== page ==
I am trying to recall the name of a peripheral I use to have for my C64 in the 1980s. I believe it was called Exchange or X-Change. You hooked it up to your cable TV service and it would decode a signal that would allow you to capture wire news service. You connected it to the C64 via RS-232, I believe. I think it was a one time purchase, you bought the box and that was it. I want to say the box was made by somebody like Jerrold or another box manufactured from the 80s. Anyone remember this? I’d like to see if I can find anything online about it but haven’t had much luck and wonder if I have the name even right.

Edit/Update: I lived in the United States, Ohio at the time. I can't recall what cable company we used back then. The box didn't come from the cable company, I believe you had to order it and your cable company had to transmit the signal (anyone remember getting FM over cable, it was sort of like that) I want to say I purchased this in about 1986 or 1987, the box was the size of a cable box but was much lighter weight. I remember after I owned one, seeing a write up about the device in at least one Commodore magazine at the time. I later got an Amiga 500 and I think it worked with that too, but I am not 100% sure. Finally the software was similar to RSS where you could subscribe to different topics and the device would catch them and show them in a reader. I am having a hard time remembering if you had to have the computer always running to get stories throughout the day or just the device. It was just an odd device for the time and I recently recalled it and wanted to try to read up on it if I i could.

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    Mind to add coutnry and region you lived in at that time? Service offerings where quite different between like Italy, the UK or the US ... and again different on regions within. Not that mentioning the cable/telecom company would do harm.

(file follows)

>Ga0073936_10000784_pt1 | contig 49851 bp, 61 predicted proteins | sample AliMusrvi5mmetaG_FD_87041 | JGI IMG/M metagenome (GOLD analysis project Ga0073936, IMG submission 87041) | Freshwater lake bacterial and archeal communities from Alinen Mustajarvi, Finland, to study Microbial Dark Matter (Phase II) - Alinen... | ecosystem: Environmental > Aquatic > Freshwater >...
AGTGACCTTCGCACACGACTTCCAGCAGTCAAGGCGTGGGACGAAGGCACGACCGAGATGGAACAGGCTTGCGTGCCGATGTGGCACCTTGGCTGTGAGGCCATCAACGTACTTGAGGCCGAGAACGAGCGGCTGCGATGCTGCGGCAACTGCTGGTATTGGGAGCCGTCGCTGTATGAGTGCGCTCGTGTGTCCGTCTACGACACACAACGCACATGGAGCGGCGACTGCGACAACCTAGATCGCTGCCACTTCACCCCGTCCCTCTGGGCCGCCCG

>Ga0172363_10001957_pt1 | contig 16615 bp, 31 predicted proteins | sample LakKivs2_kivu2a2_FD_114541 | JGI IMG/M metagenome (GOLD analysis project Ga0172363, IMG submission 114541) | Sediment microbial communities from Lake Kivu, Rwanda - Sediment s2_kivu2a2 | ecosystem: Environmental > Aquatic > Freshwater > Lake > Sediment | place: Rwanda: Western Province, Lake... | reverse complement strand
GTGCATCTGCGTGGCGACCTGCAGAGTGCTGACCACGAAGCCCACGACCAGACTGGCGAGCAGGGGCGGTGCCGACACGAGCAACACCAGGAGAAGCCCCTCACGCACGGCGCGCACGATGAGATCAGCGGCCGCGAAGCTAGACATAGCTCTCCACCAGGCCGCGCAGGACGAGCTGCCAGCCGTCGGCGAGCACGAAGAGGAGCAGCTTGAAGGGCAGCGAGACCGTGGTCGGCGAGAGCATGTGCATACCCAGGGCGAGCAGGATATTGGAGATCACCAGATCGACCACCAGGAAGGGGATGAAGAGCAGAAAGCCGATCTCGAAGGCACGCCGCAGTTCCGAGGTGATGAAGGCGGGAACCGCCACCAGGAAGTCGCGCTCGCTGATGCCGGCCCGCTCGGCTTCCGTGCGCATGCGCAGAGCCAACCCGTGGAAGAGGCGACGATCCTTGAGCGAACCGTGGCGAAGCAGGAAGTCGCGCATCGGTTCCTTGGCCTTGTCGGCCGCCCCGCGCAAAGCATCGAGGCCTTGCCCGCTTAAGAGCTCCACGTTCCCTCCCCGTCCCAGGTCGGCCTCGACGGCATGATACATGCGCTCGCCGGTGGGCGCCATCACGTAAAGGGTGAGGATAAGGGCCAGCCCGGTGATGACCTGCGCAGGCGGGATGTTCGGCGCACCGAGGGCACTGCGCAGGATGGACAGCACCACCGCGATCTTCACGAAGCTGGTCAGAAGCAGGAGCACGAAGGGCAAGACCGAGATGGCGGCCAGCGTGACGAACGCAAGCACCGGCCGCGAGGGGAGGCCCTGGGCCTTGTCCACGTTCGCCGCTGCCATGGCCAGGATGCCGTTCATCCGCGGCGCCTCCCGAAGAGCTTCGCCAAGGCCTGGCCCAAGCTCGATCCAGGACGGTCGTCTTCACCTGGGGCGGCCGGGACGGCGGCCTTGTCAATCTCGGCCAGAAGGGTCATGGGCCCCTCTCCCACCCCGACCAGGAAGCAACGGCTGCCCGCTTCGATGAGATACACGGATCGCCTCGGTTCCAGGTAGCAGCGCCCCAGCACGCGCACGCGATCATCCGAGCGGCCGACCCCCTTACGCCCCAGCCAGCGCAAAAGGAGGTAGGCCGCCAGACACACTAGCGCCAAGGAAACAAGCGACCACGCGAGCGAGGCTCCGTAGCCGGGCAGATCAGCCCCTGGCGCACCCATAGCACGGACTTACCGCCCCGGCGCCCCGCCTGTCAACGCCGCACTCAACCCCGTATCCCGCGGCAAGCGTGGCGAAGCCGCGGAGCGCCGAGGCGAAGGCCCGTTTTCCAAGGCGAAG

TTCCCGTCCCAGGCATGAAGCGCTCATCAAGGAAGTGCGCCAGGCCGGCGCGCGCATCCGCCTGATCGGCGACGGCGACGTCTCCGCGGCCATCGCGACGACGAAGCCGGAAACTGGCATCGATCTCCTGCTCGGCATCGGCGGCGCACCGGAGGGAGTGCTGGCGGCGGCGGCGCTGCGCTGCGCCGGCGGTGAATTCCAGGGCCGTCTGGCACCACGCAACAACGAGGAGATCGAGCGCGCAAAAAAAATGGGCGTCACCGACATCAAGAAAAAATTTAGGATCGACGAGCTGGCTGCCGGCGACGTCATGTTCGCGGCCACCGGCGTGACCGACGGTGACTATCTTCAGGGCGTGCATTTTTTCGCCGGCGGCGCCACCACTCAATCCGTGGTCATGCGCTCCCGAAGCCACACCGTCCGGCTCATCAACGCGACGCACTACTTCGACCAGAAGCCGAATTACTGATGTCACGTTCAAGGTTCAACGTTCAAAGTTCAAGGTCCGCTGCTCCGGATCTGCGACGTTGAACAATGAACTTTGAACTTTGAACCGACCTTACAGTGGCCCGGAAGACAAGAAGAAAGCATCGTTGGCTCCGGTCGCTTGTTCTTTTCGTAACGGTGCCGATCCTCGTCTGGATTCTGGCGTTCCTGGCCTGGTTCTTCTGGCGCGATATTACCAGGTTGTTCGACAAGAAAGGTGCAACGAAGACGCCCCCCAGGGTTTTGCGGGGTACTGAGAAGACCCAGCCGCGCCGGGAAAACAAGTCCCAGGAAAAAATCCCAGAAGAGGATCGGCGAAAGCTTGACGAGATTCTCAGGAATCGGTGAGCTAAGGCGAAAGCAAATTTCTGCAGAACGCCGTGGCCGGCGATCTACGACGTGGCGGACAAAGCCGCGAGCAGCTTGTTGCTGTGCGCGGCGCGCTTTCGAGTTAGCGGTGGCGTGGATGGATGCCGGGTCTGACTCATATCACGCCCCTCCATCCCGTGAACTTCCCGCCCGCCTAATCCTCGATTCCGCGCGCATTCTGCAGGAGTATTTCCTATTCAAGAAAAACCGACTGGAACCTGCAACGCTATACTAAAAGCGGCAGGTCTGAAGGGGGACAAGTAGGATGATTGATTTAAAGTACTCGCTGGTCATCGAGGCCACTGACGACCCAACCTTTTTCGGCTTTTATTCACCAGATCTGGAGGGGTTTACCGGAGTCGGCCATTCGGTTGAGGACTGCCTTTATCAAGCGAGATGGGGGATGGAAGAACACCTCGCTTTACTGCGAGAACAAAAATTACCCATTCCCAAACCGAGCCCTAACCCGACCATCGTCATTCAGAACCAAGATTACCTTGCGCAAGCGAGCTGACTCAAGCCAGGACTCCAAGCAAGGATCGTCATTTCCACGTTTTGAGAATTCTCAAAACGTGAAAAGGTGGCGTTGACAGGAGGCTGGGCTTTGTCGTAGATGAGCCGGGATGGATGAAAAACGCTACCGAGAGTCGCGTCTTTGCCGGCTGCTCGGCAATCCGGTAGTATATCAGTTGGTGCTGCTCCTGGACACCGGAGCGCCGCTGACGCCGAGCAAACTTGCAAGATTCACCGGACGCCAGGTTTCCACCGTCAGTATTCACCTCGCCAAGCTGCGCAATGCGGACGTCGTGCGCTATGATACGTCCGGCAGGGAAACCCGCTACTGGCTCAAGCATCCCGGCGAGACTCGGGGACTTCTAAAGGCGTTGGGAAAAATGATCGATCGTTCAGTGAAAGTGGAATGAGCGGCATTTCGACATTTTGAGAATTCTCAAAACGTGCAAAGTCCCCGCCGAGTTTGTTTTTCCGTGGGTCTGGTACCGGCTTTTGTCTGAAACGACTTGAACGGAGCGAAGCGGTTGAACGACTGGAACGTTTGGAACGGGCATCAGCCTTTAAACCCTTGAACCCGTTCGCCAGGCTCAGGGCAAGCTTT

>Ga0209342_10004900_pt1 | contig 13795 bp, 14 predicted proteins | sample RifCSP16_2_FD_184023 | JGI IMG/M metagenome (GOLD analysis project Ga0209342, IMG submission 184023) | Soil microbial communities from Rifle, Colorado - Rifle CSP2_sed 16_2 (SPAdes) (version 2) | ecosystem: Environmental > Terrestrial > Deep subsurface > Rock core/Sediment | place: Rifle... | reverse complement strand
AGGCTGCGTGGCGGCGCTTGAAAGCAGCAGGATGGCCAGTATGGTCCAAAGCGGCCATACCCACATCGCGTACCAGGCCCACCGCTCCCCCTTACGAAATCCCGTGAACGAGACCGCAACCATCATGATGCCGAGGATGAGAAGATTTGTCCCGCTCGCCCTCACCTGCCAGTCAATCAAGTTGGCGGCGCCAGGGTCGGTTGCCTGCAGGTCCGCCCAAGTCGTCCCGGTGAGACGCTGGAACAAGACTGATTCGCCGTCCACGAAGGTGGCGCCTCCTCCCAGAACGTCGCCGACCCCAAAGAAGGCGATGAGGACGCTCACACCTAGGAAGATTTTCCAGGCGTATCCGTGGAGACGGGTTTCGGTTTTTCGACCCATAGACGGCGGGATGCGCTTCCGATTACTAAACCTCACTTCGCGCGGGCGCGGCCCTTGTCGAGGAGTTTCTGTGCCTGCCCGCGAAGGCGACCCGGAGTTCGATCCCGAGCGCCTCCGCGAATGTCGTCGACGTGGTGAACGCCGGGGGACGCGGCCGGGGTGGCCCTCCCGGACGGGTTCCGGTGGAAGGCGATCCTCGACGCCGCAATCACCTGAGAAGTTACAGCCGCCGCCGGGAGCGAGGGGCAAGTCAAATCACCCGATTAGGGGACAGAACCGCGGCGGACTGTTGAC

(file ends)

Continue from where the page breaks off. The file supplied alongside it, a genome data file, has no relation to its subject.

– Raffzahn
    Oct 11, 2018 at 10:11
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    Re: being an odd device for the time, it sounds exactly like a proprietary version of teletext*, with an aggregating reader. Searching for NABTS C64 doesn't reveal anything though. * en.wikipedia.org/wiki/Teletext
    – Tommy
    Oct 11, 2018 at 15:41

1 Answer 1


It was called X*Press X*Change and was in operation from late 1986 until 1997. Participating cable providers would receive the data by satellite, then broadcast it on their networks. The service was available for the Apple II series, Amiga, Atari ST, C64/C128/Plus4, Macintosh, and MS-DOS. The Commodore version used a special cartridge while other versions connected through RS-232. The service provided news, sports, weather, stock ticker quotes and so on at 9600 baud. It was available in the USA and Canada. Here is an article in Compute! magazine (issue #78, Nov. 1986) about the service.

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    Yes! Thanks and thanks for the article link. I was going through old magazines on archive.org trying to find it. Did you happen to have one? Oct 11, 2018 at 21:53
  • No, I tried a few google searches until I found the answer at that atarimagazines.com link. I'm still looking for a photo of the C64 cartridge. Oct 11, 2018 at 21:56
  • I am pretty sure my cable company didn't charge anything. I was a kid at the time and couldn't imagine my Mom paying for a monthly service. I remember having the device for a while. I could of sworn I had it with C-64, but after reading about it I am almost wondering if I used it just on my Amiga 500. Oct 11, 2018 at 21:59
  • We couldn't afford cable TV so a service like this wouldn't have been useful to us. I guess you could call it an ancestor of cable modems. Oct 12, 2018 at 16:01

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